Indeed, we must realize that China is a country on the rise and that as the world’s current hegemony we must look to not compete but to cooperate. Our current path leads us to nothing but destruction both on a domestic and international front. We have undergone a painful financial crisis and must work our way to prevent a recurrence of the devastation that hit us in 2008. Rather than focus on the fabricated detrimental relationship between our countries, why not focus on the bonds we can build with one another in order to mutually prosper? Prosperity and cooperation are not mutually exclusive.

A larger sway in terms of our trade deficit would have great effects on our economy. According to a 2009 survey by the American Chamber of Commerce based in Beijing, it was calculated that U.S. laws restricting certain exports to China amounted to nearly $600 million in actual lost sales. This figure does not nearly attack the problem in its enormity but does head in the right direction. Half a billion dollars in additional revenue when incorporated into the money multiplier, which is our economy, would yield employment as well as tax revenues. We are not in the position to not take full advantage of any opportunity that arises in today’s economy as well as our lingering hope to maintain the largest economy in the world. Instead of demonizing our long-standing trade partner, we should cooperate and take advantage of what is the second largest market in the world. With a population hovering around 1.34 billion people, it would be a complete waste and a huge opportunity cost, especially when the Chinese may be importing the same products we could be offering from other countries. We must first understand where these limitations on exports come from.

What prevents us from taking hold of our competitive advantages in areas such as high-tech goods, which stem from the Coordinating Committee for Multilateral Export Controls, which were put into place in the 1940’s to prevent the Soviet Union from taking advantage of western technology. This outdated system is leaving us in a situation where we have a market to export to and the competitive advantage to sustain demand. We are leaving these markets wide open, which is arguably not the right ways of going about foreign trade. Our past allies today do not abide by those controls anymore and are therefore now our competitors. China is no longer a country “of concern” and we should not be losing out on revenues no matter how insignificant they may seem from a macro perspective.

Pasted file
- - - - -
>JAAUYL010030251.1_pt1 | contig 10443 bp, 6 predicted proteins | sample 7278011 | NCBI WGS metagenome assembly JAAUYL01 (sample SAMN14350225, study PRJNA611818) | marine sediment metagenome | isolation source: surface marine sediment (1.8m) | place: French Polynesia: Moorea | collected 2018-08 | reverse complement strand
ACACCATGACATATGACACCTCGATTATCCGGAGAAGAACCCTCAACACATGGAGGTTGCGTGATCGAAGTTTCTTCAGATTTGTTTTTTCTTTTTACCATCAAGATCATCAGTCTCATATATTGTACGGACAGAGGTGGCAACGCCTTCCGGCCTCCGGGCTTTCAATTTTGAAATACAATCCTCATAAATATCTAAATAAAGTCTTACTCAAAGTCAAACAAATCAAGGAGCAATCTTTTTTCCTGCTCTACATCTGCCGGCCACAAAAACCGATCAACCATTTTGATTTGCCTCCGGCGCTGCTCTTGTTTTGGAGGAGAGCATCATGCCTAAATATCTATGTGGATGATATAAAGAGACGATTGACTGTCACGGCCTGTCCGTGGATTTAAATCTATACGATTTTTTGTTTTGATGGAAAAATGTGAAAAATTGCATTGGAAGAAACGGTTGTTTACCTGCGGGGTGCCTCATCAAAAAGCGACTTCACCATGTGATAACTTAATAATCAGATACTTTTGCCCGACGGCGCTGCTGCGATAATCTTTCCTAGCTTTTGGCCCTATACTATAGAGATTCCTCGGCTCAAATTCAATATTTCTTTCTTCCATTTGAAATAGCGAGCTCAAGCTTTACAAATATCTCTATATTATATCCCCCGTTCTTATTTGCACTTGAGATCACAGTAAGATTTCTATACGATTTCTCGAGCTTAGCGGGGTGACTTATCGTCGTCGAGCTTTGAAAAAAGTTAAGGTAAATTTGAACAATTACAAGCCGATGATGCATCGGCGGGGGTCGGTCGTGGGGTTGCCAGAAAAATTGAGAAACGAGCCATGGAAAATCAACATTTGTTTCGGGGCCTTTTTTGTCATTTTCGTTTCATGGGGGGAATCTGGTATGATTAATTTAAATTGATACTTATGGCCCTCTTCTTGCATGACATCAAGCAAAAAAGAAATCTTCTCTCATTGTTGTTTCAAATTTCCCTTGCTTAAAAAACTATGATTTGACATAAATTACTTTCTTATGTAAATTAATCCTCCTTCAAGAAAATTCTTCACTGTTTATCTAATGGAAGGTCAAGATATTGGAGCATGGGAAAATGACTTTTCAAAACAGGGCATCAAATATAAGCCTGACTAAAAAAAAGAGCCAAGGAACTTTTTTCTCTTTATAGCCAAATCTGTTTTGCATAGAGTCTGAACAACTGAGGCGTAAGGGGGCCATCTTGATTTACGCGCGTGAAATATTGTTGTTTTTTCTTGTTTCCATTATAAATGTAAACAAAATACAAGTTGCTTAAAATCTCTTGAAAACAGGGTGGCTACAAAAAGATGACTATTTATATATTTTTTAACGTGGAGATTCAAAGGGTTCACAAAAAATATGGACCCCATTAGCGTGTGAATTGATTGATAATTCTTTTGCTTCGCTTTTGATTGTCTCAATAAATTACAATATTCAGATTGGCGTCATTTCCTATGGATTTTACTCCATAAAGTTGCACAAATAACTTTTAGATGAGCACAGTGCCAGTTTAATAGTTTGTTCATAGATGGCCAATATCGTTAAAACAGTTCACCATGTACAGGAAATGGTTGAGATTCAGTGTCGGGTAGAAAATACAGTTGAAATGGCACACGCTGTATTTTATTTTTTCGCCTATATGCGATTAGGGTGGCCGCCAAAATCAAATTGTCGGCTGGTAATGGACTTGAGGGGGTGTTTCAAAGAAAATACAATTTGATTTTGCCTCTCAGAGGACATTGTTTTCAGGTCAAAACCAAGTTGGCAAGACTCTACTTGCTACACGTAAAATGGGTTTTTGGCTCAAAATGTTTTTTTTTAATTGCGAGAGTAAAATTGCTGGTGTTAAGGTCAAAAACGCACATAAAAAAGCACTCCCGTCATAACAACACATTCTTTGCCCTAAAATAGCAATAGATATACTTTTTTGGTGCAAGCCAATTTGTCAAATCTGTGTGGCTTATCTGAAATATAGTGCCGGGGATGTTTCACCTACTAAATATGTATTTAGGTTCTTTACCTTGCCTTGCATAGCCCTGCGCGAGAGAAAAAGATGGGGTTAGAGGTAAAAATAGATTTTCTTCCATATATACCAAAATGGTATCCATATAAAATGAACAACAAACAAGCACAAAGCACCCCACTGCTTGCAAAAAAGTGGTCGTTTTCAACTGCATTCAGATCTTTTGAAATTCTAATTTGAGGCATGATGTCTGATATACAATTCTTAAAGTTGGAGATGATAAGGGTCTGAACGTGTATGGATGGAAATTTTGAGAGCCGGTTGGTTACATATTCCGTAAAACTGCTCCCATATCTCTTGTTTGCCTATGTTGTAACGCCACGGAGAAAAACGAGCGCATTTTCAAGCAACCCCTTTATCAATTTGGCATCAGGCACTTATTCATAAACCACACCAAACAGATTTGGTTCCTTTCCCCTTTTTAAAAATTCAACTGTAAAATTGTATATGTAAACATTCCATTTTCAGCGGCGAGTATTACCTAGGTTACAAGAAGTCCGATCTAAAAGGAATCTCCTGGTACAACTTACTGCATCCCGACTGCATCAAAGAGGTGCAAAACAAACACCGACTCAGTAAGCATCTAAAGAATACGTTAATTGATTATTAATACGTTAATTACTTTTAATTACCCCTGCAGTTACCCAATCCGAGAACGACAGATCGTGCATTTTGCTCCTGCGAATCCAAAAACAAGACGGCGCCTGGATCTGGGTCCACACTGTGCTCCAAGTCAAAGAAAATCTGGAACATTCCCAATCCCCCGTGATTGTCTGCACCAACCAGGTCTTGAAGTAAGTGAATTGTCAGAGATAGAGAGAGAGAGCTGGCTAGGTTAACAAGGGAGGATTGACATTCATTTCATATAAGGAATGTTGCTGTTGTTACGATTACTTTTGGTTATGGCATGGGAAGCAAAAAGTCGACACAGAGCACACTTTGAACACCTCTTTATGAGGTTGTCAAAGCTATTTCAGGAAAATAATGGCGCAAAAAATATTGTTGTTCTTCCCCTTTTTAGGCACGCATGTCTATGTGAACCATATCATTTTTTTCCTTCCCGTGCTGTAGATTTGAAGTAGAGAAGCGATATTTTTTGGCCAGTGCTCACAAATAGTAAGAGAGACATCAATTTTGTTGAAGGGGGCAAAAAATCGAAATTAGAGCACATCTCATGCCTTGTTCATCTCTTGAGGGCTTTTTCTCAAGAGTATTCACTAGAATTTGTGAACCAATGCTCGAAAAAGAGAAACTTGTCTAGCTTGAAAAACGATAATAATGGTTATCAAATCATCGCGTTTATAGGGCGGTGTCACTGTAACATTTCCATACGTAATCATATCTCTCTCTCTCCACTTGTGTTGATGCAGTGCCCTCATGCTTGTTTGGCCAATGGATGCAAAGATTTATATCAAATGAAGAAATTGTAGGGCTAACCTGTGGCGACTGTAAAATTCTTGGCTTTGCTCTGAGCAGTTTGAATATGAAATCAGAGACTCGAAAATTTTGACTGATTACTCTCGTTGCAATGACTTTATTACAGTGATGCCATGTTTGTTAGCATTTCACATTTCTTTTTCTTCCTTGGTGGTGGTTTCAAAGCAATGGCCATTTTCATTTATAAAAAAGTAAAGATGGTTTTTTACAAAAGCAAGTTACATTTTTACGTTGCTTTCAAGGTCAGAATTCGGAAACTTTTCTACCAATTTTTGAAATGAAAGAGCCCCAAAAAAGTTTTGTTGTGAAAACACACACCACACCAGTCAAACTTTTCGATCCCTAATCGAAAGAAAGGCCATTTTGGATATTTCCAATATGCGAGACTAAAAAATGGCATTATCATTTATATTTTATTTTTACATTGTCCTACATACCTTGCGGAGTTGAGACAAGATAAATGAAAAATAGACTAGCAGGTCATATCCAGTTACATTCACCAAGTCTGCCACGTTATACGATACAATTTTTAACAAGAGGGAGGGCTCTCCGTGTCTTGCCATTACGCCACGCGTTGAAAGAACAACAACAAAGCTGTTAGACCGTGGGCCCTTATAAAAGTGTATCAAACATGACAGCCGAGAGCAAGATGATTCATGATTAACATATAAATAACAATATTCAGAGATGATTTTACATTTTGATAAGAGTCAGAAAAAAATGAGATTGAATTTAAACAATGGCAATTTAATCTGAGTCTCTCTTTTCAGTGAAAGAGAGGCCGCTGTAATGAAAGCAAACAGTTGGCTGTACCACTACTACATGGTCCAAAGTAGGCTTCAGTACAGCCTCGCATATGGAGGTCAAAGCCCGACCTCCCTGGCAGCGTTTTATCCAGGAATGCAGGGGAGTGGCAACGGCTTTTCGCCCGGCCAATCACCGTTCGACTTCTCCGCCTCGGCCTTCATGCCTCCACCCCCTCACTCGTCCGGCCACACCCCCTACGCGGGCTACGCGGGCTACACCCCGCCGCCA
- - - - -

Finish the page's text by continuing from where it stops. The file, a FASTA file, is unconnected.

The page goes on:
This November, Senator Rob Portman (R-Ohio) iterated that “During this time of anemic economic growth, record-setting national debt and stubbornly high unemployment, we cannot afford to sit idly by as China refuses to play by the rules.” These are the misconceptions that are digging us deeper and deeper into a situation that already has far limited solutions. Our desire to keep looking for any other reason but our own spending habits for our current economic recession will be the determining factor in this entire of scheme of things. We are currently living the history in which our children and grandchildren will read about in the years to come. Let us take accountability for our own actions and turn around this great country that has gone far off its course. We ourselves are in charge of what we make out of our relationship with China.

Let us stop demonizing the country whom with it’s cooperation and shared values may just be the silver lining in this ever darkening cloud.

Jeremy Nazarian
CUNY Baruch College
Nationality: United States of America

Xavier Xu
East China Normal University
Nationality: China

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Tags: #ConnectedWorld